Resolution #2: Apply policies and procedures consistently

Consistent application of your organization’s employment policies and procedures provides your first and best line of defense to employment law claims. Inconsistency breeds complaints of favoritism and may also provide circumstantial evidence of discrimination or retaliation. Before you write someone up for returning late from lunch, make sure you are treating the employee the same as you would other employees under your supervision who committed the same or similar infraction.

Resolution #1: Document, document, document

Come on, you knew the number one spot was going to be reserved for documentation, didn’t you? Documentation is to HR as location is to real estate investment. It’s everything. If something happens at work (e.g., discipline, conduct issues, interpersonal conflict, leave requests) that you think could somehow become important in explaining the actions of management or to challenge the accuracy of an employee’s complaint (or yet to-be-filed EEOC charge or employment lawsuit), there needs to be documentation about it somewhere to back up your story. I don’t care if you prepare a full-length investigative summary, write a memo to the file, send an e-mail to yourself, or jot it down on a cocktail napkin and throw it in your desk drawer–JUST DOCUMENT IT.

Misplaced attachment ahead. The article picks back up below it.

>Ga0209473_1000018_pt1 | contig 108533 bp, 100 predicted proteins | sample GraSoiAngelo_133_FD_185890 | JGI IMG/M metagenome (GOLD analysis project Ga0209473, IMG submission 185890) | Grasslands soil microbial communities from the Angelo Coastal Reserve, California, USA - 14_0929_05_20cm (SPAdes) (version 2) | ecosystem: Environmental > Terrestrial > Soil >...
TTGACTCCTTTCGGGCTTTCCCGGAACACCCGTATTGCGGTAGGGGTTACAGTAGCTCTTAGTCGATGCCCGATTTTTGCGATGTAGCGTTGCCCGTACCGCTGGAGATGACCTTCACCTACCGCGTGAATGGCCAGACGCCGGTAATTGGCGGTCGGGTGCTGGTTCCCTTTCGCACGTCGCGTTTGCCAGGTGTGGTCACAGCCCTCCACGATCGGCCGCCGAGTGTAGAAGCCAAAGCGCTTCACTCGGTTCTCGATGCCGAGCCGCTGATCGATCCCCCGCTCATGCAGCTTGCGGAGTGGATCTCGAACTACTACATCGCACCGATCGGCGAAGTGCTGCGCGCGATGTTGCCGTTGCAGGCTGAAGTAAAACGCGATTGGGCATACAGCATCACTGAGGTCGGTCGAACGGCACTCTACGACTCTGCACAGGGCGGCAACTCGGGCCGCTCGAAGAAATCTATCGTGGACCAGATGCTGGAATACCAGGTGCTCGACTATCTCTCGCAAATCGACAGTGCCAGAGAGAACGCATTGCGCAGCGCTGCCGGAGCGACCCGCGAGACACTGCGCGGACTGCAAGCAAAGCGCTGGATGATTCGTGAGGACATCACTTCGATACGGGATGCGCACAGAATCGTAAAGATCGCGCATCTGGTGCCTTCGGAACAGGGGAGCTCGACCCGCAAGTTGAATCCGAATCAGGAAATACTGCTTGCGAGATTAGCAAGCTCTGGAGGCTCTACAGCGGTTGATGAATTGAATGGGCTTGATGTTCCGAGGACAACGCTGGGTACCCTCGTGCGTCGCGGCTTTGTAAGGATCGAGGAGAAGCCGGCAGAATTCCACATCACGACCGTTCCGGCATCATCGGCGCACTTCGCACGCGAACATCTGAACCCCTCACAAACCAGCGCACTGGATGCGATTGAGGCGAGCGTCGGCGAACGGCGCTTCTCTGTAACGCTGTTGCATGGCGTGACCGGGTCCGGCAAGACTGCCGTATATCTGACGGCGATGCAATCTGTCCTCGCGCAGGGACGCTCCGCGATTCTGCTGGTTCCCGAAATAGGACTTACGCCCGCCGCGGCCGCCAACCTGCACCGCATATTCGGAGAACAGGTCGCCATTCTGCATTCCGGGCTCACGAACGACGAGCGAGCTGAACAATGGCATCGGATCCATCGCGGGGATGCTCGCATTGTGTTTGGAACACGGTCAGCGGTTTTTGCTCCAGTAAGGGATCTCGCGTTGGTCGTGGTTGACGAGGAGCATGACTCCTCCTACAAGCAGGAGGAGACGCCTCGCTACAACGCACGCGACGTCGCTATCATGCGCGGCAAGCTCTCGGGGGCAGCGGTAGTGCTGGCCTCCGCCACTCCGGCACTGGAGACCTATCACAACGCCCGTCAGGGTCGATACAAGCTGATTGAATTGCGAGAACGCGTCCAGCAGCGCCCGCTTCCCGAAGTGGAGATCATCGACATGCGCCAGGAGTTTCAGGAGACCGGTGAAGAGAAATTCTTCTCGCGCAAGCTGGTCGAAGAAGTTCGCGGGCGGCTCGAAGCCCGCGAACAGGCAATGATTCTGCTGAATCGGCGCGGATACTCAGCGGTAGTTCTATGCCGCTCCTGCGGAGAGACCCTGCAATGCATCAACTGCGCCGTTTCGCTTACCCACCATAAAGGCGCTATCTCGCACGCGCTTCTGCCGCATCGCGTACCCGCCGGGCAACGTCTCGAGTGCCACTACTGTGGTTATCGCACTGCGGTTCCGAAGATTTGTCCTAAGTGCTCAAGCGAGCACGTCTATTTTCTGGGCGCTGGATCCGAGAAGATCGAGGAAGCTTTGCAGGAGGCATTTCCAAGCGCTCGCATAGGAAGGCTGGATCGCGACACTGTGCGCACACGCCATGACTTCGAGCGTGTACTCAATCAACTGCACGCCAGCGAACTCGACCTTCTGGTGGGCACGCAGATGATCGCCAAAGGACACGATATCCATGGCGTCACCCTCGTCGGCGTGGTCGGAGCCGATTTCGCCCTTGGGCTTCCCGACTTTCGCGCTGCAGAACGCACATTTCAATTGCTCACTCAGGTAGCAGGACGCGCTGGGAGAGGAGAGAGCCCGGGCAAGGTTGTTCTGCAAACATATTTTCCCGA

Well, there you have it, folks. Five HR resolutions to help keep you out of the doghouse (and the courthouse) in 2017. Unlike my resolution to cut carbs, I hope you will actually keep these resolutions next year.

Happy New Year to all!




Baseball purists

December 13, 2016 - by: Matt Gilley 0 COMMENTS
Matt Gilley

“Puritanism: The haunting fear that someone, somewhere, may be happy.”

-H.L. Mencken

This post may not be the usual finger-wagging scold you may have come to expect from an employment lawyer. I’m confident, though, that this blog’s audience of fellow practitioners and human resource professionals will take a little solace in it. After all, it’s no fun to be a killjoy and we are thrust into that role more often than we’d like.  Young male baseball referee blowing a whistle

Why? Because potential liability under the employment laws too often compels us to manage to the lowest common denominator.

That frustrating fact claims its share of fun as casualties because you never know when some yahoo is going to take the fun well beyond harmless. Witness the latest casualty, as reported by the Washington Post: Major League Baseball’s new collective bargaining agreement will prohibit (well, curtail) the time-honored practice of rookie hazing.